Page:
Okay, and I’m going to stop it there, because I want to talk about individual processing so that they sound – I dunno mastered is the right way to say it, but you want them to sound good transitioning in and out of each other.

Some genres by themselves are going to be maybe darker than others, or wider than others, or more low-end, and that kind of stuff, and with this sample reel, you’re really putting yourself on the spot here, and you’ve got to be careful not to let one song out-perform another too much. And so, for me, if I bypass VMR, I’ll open up and show you what I did, I used a free plug-in, but coming out of this song, listen to what this sounds like without my processing here, and without the limiter on.

[song plays]

Okay. So, noticing the difference, the transition there, this song is one that I actually didn’t master. It went to a mastering engineer with the rest of the record. It was mixed by myself and a few other guys. So what I did is I pulled in a maximizer for this song, set it to a certain setting just to kind of hit it a little harder, and then I’ve got a mastered – not a mastered, but a limiter on the overall big picture just so that if anything was going a little bit above, that it kind of hits it and keeps kind of a consistent level. Nothing really too much going on with that.

But then VMR, I felt like Chosen was a little bit too beefy, a little bit too much low-end. It’s kind of muddy, so I’m going to show you now that we’ve got that limiter on to help that one be a little louder, we’ll adjust the volume there. You could use clip-gain as well, that’s a cool tool.

But let’s hear it, and then I’ll pull VMR in.

[sample reel plays]

And here it is in.

So now it’s a little more comparable.

[sample reel plays]

And we accomplished kind of a meet-in-the-middle view of between those two songs, the next song, the same thing.

So anyways, just a little insight to how I’m pulling these tracks in, fading in and out of some spots that I really like of the songs, and then using that to attach to my message. Once again, check out theproaudiofiles.com, “How to Attract New Clients to Your Studio,” “grow-your-studio-business” is the link, you can check that out up there.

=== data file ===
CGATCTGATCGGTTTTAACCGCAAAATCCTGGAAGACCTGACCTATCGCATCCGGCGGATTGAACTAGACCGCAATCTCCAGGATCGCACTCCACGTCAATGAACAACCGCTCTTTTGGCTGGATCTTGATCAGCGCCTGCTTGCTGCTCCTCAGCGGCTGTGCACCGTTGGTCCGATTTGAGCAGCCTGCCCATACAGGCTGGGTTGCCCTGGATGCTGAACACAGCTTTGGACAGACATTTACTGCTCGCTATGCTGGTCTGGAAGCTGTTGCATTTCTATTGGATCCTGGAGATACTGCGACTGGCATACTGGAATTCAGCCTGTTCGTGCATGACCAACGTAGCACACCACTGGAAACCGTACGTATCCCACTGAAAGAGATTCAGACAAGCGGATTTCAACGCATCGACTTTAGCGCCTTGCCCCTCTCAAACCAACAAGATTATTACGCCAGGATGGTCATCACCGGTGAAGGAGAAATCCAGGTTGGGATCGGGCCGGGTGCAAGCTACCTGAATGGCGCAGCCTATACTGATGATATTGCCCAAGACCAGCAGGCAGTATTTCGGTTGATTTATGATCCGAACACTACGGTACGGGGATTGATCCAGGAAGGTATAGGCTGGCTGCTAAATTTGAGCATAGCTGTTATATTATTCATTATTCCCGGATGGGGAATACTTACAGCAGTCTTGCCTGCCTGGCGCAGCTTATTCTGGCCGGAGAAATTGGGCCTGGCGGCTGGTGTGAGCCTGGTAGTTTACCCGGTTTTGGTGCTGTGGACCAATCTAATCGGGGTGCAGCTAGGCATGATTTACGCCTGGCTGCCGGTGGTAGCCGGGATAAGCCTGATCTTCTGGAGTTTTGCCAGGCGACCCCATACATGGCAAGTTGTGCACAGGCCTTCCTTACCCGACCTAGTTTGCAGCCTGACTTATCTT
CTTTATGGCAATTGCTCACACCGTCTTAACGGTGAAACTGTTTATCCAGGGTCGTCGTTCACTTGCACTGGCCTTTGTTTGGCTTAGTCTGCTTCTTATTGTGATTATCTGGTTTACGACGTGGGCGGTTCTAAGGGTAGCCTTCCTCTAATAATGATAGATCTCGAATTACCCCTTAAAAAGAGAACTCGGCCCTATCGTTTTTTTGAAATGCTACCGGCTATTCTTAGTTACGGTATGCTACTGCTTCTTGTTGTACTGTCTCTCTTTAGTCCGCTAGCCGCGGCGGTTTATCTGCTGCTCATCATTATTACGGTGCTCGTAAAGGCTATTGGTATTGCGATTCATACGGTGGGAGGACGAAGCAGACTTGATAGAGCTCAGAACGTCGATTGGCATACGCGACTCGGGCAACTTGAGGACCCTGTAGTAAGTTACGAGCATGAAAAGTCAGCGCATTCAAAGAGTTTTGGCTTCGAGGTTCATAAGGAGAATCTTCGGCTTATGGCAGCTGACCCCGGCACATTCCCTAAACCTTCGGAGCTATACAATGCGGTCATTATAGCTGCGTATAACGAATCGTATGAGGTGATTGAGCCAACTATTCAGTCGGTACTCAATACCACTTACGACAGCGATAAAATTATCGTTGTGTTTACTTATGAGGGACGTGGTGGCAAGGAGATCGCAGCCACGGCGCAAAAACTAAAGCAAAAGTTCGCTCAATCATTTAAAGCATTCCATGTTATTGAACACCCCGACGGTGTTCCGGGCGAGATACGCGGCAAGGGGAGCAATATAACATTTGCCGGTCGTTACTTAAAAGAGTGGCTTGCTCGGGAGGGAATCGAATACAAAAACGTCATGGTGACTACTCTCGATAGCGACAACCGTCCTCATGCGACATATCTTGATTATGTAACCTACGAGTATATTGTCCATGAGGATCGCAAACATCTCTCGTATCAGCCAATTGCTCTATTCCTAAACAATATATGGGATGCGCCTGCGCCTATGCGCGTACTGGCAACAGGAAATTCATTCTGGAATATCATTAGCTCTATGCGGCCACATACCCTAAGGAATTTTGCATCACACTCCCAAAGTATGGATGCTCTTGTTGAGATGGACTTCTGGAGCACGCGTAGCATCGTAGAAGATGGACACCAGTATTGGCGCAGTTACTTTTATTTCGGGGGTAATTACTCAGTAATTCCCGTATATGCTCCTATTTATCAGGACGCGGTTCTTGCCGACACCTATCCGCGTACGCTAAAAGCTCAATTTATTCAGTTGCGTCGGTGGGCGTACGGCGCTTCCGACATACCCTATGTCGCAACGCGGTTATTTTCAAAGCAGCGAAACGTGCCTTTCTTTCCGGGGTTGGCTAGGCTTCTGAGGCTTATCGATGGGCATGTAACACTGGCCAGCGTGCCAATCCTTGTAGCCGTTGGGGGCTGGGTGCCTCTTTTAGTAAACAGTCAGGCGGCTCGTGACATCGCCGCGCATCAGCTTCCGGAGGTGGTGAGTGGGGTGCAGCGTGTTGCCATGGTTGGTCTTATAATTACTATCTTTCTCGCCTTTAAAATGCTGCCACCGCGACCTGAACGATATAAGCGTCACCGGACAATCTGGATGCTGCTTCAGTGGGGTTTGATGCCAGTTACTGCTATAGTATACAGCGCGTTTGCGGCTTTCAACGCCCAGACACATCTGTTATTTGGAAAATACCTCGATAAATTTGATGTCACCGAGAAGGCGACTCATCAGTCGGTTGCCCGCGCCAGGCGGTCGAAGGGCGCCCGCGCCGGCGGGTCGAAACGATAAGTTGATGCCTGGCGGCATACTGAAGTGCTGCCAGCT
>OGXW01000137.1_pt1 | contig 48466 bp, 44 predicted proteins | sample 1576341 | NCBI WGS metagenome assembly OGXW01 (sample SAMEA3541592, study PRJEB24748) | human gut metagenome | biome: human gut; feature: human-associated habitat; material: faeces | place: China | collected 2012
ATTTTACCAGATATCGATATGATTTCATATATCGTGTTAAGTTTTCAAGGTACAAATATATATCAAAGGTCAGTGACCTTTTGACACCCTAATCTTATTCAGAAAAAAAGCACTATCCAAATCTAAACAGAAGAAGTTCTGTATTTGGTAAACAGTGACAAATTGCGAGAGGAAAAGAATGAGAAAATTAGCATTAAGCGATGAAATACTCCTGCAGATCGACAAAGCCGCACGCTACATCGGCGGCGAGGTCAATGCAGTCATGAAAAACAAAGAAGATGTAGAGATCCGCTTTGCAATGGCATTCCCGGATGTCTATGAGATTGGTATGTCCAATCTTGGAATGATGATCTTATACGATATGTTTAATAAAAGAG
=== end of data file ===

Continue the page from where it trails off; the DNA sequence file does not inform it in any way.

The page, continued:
Pretty much the basics of it is I’m going to places like Reverb Nation, Facebook groups, anywhere where there’s bands and artists, I’m going hunting for the guys that I want to work with, and I’m sending a message to them, introducing myself, who I am, what I do, and including an mp3. Some people see it as spamming, that’s fine. It’s not for everybody, but I definitely noticed that whenever I include a sample reel like this, there’s a better return on the investment of my time.

You want to take it one step further, go hire yourself someone to copy and paste this e-mail, find a list of bands, make a list of guys that you really dig, you like their music, and then have someone else do it for you could be a cool way to market to the masses, and then when people respond, do that personally.

All kinds of ways, I hope that helps you think a little bit outside of the box. Get your best work, your most recent work. There’s a saying that you’re only as good as your latest project, so make sure you do this frequently. Every couple of months, go on, drag your best samples, we’re always getting better anyways, you guys know that. Take your latest work, put it out there. Hopefully you’re going to find some new clients. I hope that this helps you.
Davidglennrecording.com, themixacademy.com, like, subscribe, feel free to e-mail us with any tutorial ideas, and then of course, theproaudiofiles.com, all the incredible content over there.
So we’ll see you in the next video!

David Glenn

David Glenn

David Glenn is a producer/engineer/musician based out of Orlando, FL. Credits include: Pablo Villatoro, Blanca Callahan (Group 1 Crew), Aimee Allen, and more. Learn more and get in touch at davidglennrecording.com.